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Interviews

John Abercrombie: Extending the Tradition

By Published: May 11, 2004
"And Little was a tremendous influence on me, even though I don't talk about him a lot," continues Abercrombie. "I used to have some of those records he did with Max Roach, and I just loved his playing and his writing so much. He's one of those guys who was an influence on me even though he played another instrument and I never listened to him a lot; it's just that there was something about him that grabbed me, there was an emotional impact, and I think that's where a lot of the reason for playing comes from. It's emotional; you get that chill up your spine when you hear something; when you hear Bill Evans play a chord or you hear Miles phrase a melody, it's an emotional response, and I think that's the way it should be, it should be emotional."

Current Quartet and Free Playing

With Abercrombie's final recording of the Wall/Nussbaum trio, '99's Open Land, he made a move towards a freer direction that would be further developed with his current quartet, consisting of violinist Mark Feldman, bassist Marc Johnson and drummer Joey Baron. "Open Land doesn't have anything that's totally improvised," explains Abercrombie, "there are at least themes. Even the tune "Open Land" is a theme that was inspired by listening to this Hungarian composer who wrote a lot of compositions based around folk music, and when I heard it I really related to it. So "Open Land," the piece, is inspired by listening to that composer. But it's just a set-up, it's just a theme and you can use parts of the theme or not when you're improvising. I like free playing that has some relationship to a melody; very much the way Ornette Coleman used to write all those wonderful songs and then they would play without chords on a lot of them; but they still had these great melodies to draw you in and act as a reference point; I think having a reference point when you're playing this kind of music is very important.

"I think that's one of the ways I look at free playing," continues Abercrombie. "With the current quartet, on the first CD we did, Cat 'n' Mouse , there are two pieces that are just totally improvised, and I think with a band like this the level of communication is so strong and Feldman has such a powerful influence on the music; the way he improvised because he's used to playing a lot of very free music without any form whatsoever, and just the nature of the violin playing this way, the way Marc Johnson and Joey play, we create chamber music. Years ago, I did some things that were completely free, but not so much in recent years; so this band is something of a departure. Sometimes we'll go on stage and we'll just make up something, we'll make up the first piece and work our way into a composition.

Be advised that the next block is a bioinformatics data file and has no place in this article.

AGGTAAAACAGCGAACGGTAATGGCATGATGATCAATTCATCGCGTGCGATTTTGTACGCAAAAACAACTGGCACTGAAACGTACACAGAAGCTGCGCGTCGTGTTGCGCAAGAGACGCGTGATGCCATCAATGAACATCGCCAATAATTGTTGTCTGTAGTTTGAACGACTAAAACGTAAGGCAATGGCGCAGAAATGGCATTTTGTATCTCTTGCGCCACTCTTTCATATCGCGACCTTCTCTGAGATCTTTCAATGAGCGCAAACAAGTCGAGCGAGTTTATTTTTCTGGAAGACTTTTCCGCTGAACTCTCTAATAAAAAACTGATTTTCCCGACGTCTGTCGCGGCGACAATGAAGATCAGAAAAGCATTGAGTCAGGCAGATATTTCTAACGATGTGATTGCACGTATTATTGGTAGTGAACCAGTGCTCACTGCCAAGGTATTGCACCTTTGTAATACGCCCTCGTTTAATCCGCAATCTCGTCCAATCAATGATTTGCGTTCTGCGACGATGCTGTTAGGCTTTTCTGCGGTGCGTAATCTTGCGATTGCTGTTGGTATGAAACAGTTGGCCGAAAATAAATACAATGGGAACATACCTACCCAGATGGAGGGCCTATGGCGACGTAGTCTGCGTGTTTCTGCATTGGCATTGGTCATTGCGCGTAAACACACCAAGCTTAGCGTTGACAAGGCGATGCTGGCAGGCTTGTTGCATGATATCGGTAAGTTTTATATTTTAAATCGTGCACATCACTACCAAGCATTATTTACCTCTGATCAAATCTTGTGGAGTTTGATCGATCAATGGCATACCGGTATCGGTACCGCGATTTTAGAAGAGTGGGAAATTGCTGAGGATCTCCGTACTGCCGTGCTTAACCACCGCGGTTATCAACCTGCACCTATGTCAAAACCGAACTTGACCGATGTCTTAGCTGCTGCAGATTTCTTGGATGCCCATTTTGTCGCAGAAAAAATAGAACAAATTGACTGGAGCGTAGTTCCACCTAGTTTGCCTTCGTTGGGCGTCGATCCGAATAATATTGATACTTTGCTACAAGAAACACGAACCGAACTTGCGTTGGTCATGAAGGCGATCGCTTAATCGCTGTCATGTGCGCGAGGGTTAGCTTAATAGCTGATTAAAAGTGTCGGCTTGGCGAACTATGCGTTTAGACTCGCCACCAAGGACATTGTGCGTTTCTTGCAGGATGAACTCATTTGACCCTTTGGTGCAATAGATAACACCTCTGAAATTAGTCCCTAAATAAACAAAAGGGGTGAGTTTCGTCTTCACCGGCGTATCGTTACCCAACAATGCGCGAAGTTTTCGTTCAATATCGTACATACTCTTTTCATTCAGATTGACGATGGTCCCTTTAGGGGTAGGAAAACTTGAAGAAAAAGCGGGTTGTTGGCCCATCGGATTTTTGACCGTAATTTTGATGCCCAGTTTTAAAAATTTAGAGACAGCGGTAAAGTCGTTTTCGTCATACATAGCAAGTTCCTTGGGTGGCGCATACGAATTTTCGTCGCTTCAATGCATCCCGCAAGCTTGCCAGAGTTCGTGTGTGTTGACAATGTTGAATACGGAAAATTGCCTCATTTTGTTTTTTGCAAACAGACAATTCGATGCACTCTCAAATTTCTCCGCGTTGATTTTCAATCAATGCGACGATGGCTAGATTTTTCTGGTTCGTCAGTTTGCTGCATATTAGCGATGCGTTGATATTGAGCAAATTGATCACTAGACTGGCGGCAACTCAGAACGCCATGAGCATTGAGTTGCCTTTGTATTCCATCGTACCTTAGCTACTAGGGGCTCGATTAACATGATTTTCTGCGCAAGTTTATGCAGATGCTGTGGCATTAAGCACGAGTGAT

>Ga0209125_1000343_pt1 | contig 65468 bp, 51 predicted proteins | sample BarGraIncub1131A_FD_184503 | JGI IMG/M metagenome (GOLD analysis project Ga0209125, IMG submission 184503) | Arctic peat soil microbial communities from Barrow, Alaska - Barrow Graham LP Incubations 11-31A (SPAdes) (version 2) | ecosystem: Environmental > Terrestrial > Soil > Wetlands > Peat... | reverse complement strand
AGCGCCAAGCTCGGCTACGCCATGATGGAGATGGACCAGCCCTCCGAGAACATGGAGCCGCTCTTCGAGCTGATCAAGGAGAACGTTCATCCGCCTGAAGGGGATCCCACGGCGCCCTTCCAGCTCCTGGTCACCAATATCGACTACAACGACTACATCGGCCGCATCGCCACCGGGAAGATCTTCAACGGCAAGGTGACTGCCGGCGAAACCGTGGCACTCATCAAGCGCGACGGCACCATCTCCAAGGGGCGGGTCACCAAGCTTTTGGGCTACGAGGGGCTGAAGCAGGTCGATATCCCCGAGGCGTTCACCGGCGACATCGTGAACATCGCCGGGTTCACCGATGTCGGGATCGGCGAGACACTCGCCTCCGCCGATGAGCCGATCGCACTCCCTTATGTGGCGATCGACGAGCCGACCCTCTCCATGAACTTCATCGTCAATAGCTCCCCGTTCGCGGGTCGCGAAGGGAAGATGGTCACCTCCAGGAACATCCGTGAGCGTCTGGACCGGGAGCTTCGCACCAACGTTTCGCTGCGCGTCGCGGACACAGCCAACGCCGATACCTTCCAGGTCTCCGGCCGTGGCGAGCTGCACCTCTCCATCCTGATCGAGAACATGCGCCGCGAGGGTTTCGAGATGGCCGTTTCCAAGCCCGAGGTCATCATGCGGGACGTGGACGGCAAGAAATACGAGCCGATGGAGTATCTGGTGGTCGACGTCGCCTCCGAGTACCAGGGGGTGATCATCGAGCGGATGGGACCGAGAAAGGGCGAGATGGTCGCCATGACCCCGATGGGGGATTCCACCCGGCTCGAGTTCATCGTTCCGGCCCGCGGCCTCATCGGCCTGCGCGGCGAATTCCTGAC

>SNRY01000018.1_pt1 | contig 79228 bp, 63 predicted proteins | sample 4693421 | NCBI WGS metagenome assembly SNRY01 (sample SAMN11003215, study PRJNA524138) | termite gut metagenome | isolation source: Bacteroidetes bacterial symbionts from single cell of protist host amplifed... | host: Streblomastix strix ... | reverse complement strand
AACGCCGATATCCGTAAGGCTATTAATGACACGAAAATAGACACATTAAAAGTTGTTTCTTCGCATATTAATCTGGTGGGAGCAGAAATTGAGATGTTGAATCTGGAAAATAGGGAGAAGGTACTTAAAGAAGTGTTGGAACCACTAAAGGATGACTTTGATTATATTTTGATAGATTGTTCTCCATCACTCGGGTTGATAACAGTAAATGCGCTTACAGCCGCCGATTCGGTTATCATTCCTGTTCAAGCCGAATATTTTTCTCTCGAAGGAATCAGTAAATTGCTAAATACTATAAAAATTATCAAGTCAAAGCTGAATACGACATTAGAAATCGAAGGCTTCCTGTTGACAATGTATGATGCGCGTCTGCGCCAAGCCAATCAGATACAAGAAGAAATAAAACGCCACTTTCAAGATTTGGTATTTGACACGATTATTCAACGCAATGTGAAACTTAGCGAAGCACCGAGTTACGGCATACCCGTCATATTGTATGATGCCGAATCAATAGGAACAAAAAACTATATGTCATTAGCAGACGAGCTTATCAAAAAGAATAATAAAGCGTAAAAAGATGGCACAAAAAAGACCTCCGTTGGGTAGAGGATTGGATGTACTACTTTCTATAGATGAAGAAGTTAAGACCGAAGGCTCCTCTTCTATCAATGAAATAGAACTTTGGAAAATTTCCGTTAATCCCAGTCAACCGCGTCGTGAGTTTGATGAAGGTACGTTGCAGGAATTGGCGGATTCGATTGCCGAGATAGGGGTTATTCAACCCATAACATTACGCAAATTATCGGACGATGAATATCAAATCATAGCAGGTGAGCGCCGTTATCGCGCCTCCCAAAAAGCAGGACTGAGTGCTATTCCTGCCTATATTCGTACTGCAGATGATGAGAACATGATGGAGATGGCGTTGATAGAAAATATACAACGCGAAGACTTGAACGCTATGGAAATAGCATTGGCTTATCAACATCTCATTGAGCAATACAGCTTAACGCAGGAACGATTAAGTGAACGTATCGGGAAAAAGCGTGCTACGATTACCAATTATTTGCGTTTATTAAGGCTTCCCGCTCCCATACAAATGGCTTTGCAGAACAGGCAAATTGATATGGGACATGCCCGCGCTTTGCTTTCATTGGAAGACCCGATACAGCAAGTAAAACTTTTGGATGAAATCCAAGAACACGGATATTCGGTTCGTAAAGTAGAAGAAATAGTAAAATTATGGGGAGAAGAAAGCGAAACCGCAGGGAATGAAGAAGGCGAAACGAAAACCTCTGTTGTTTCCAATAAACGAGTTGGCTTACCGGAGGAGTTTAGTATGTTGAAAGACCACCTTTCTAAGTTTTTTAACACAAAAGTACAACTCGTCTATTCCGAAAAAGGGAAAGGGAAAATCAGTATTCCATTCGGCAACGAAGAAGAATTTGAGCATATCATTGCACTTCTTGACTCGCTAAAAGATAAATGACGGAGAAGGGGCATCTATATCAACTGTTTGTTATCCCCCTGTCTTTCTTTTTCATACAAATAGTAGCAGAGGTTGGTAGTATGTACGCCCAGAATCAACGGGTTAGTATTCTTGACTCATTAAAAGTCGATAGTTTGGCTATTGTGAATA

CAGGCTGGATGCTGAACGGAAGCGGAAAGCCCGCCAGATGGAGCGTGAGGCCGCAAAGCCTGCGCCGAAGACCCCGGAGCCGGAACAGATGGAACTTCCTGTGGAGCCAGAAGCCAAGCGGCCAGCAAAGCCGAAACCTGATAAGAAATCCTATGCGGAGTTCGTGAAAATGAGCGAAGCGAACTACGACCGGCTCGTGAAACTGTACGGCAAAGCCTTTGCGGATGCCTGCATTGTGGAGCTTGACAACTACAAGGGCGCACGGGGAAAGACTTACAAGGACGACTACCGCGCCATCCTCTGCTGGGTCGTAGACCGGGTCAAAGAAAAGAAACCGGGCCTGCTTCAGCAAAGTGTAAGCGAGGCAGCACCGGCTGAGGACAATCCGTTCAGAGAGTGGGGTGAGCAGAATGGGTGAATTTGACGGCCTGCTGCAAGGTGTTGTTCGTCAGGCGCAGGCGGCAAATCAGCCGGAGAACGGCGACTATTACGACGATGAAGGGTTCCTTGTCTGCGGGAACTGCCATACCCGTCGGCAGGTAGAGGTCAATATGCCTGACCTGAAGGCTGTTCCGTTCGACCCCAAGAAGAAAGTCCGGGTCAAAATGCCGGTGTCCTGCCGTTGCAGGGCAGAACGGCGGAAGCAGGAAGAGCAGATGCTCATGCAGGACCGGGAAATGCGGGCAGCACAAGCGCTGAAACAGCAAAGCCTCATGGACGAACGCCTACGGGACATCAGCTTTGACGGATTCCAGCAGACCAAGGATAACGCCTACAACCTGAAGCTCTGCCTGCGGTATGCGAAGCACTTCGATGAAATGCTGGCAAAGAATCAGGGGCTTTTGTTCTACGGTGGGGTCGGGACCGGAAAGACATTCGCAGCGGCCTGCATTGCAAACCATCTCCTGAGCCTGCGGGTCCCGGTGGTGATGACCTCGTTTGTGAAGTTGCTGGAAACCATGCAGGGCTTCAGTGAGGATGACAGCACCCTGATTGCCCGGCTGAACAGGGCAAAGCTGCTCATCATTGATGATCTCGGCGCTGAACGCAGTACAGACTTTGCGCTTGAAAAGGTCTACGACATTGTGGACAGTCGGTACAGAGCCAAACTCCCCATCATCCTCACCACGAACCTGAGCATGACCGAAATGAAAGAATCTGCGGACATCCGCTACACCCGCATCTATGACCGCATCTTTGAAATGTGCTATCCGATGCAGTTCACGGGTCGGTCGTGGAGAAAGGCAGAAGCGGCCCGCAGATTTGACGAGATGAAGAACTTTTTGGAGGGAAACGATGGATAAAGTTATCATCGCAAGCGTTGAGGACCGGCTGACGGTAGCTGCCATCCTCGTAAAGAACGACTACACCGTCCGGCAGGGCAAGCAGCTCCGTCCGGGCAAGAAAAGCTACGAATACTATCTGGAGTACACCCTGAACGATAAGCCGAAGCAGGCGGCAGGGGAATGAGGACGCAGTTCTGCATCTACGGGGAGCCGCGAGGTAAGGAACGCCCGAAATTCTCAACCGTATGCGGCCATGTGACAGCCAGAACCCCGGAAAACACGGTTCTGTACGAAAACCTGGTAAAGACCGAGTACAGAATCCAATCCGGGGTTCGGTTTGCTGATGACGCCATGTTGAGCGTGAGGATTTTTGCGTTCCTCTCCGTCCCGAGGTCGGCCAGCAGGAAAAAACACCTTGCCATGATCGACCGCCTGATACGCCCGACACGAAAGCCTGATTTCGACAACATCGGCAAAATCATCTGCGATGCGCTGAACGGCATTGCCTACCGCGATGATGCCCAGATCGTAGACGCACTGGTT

"The way that Oregon would start off a set with a free improvisation influenced me a lot," Abercrombie continues. "They would create these little miniatures; it was almost like you were listening to a Stravinsky piece or something. And I said to myself, that when I improvise freely, that's the way I'd like to improvise; more in that direction than free jazz, because it sounds more compositional; I think the element of composition is a very important aspect in playing freely, and I want something to have this feeling like it's composed, and not just random noise. I want it to feel like there's some intelligence behind it, and some thought process."

Putting the New Quartet Together

In forming the current quartet, Abercrombie's first priority was to continue the relationship begun with Mark Feldman, who guested on Open Land. "I knew I wanted to play with Feldman," explains Abercrombie, "because from Open Land it felt like a natural development. Marc Johnson came into it because he's my favorite bassist, and I wanted to reconnect with him if he was interested. Joey Baron actually came about by default. I never told Joey this, but the original drummer I had planned for this project was Billy Hart, because Billy and I had been playing with Charles Lloyd, and I just enjoyed Billy's playing so much; I think he's one of the true masters, and I wanted to include him. Then he called, I think it was a few weeks before the recording date, and he said he had this gig with Pat Martino out in California, and he had to take it; he needed the money. And so I was left with this record date fixed with all these people and I needed a drummer.


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